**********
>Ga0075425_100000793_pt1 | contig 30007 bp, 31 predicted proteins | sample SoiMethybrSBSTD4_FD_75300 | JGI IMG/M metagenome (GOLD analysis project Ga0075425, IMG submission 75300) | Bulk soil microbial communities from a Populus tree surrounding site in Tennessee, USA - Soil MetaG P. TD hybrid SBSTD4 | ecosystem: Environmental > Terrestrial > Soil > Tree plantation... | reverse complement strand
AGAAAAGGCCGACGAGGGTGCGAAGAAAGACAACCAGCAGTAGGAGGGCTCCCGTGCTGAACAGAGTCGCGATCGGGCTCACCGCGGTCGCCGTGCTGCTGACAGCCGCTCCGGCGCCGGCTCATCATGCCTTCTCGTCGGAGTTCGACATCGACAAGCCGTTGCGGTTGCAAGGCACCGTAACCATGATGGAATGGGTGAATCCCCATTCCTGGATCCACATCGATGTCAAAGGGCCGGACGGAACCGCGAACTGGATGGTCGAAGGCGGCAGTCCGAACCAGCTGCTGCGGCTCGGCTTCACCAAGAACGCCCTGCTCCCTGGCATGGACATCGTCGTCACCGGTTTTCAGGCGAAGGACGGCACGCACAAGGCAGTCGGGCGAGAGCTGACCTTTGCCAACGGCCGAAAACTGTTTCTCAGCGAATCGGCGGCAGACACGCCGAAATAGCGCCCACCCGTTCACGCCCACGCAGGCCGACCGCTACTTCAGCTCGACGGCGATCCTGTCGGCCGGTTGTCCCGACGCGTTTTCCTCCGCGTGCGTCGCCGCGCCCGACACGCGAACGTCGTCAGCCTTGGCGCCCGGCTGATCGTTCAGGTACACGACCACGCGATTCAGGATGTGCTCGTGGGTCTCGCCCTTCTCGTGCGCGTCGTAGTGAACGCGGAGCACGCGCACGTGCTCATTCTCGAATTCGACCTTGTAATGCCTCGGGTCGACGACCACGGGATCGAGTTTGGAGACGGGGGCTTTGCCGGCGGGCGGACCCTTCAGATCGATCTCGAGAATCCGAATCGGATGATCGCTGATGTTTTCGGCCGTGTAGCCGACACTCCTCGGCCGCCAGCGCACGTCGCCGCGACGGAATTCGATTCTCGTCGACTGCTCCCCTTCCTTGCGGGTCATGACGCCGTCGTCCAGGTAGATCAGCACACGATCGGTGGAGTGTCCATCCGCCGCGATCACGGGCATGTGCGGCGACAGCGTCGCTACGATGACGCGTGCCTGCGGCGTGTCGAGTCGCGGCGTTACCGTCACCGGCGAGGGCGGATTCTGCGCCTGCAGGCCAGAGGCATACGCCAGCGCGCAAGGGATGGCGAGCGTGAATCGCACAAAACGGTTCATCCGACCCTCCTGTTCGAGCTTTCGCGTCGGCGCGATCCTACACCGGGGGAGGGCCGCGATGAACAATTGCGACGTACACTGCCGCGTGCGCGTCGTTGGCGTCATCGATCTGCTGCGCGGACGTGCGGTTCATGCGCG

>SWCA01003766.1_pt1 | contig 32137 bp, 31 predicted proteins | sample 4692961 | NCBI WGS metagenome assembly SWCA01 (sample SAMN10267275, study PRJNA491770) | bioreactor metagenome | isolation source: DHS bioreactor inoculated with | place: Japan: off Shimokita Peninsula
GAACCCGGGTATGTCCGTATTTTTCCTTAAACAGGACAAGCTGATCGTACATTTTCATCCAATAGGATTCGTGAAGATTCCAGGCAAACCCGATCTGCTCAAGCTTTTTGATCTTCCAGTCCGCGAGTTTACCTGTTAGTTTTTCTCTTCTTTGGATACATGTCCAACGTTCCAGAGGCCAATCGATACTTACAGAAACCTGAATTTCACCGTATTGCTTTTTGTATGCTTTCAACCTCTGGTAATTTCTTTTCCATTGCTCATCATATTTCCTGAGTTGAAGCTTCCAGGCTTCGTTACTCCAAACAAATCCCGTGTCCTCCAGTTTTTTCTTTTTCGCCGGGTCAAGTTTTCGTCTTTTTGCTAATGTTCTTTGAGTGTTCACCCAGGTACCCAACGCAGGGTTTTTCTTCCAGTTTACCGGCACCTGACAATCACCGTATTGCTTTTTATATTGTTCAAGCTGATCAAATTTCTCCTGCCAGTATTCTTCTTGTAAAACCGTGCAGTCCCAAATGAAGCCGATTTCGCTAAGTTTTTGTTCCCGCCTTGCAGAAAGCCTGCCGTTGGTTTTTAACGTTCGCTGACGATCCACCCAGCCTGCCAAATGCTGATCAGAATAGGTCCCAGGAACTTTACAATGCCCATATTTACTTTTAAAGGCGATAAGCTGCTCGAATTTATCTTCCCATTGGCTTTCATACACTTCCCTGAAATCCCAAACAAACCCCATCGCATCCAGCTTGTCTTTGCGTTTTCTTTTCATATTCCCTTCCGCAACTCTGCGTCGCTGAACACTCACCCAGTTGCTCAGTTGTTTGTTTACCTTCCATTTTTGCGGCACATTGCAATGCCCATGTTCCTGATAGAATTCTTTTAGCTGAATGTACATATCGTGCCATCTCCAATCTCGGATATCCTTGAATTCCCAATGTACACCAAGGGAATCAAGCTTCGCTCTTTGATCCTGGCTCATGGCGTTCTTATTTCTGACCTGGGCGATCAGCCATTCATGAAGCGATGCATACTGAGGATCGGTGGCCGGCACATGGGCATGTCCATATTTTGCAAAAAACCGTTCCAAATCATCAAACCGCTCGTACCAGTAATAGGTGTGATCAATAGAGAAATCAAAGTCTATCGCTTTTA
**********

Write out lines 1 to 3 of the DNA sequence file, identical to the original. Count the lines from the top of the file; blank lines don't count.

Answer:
>Ga0075425_100000793_pt1 | contig 30007 bp, 31 predicted proteins | sample SoiMethybrSBSTD4_FD_75300 | JGI IMG/M metagenome (GOLD analysis project Ga0075425, IMG submission 75300) | Bulk soil microbial communities from a Populus tree surrounding site in Tennessee, USA - Soil MetaG P. TD hybrid SBSTD4 | ecosystem: Environmental > Terrestrial > Soil > Tree plantation... | reverse complement strand
AGAAAAGGCCGACGAGGGTGCGAAGAAAGACAACCAGCAGTAGGAGGGCTCCCGTGCTGAACAGAGTCGCGATCGGGCTCACCGCGGTCGCCGTGCTGCTGACAGCCGCTCCGGCGCCGGCTCATCATGCCTTCTCGTCGGAGTTCGACATCGACAAGCCGTTGCGGTTGCAAGGCACCGTAACCATGATGGAATGGGTGAATCCCCATTCCTGGATCCACATCGATGTCAAAGGGCCGGACGGAACCGCGAACTGGATGGTCGAAGGCGGCAGTCCGAACCAGCTGCTGCGGCTCGGCTTCACCAAGAACGCCCTGCTCCCTGGCATGGACATCGTCGTCACCGGTTTTCAGGCGAAGGACGGCACGCACAAGGCAGTCGGGCGAGAGCTGACCTTTGCCAACGGCCGAAAACTGTTTCTCAGCGAATCGGCGGCAGACACGCCGAAATAGCGCCCACCCGTTCACGCCCACGCAGGCCGACCGCTACTTCAGCTCGACGGCGATCCTGTCGGCCGGTTGTCCCGACGCGTTTTCCTCCGCGTGCGTCGCCGCGCCCGACACGCGAACGTCGTCAGCCTTGGCGCCCGGCTGATCGTTCAGGTACACGACCACGCGATTCAGGATGTGCTCGTGGGTCTCGCCCTTCTCGTGCGCGTCGTAGTGAACGCGGAGCACGCGCACGTGCTCATTCTCGAATTCGACCTTGTAATGCCTCGGGTCGACGACCACGGGATCGAGTTTGGAGACGGGGGCTTTGCCGGCGGGCGGACCCTTCAGATCGATCTCGAGAATCCGAATCGGATGATCGCTGATGTTTTCGGCCGTGTAGCCGACACTCCTCGGCCGCCAGCGCACGTCGCCGCGACGGAATTCGATTCTCGTCGACTGCTCCCCTTCCTTGCGGGTCATGACGCCGTCGTCCAGGTAGATCAGCACACGATCGGTGGAGTGTCCATCCGCCGCGATCACGGGCATGTGCGGCGACAGCGTCGCTACGATGACGCGTGCCTGCGGCGTGTCGAGTCGCGGCGTTACCGTCACCGGCGAGGGCGGATTCTGCGCCTGCAGGCCAGAGGCATACGCCAGCGCGCAAGGGATGGCGAGCGTGAATCGCACAAAACGGTTCATCCGACCCTCCTGTTCGAGCTTTCGCGTCGGCGCGATCCTACACCGGGGGAGGGCCGCGATGAACAATTGCGACGTACACTGCCGCGTGCGCGTCGTTGGCGTCATCGATCTGCTGCGCGGACGTGCGGTTCATGCGCG

>SWCA01003766.1_pt1 | contig 32137 bp, 31 predicted proteins | sample 4692961 | NCBI WGS metagenome assembly SWCA01 (sample SAMN10267275, study PRJNA491770) | bioreactor metagenome | isolation source: DHS bioreactor inoculated with | place: Japan: off Shimokita Peninsula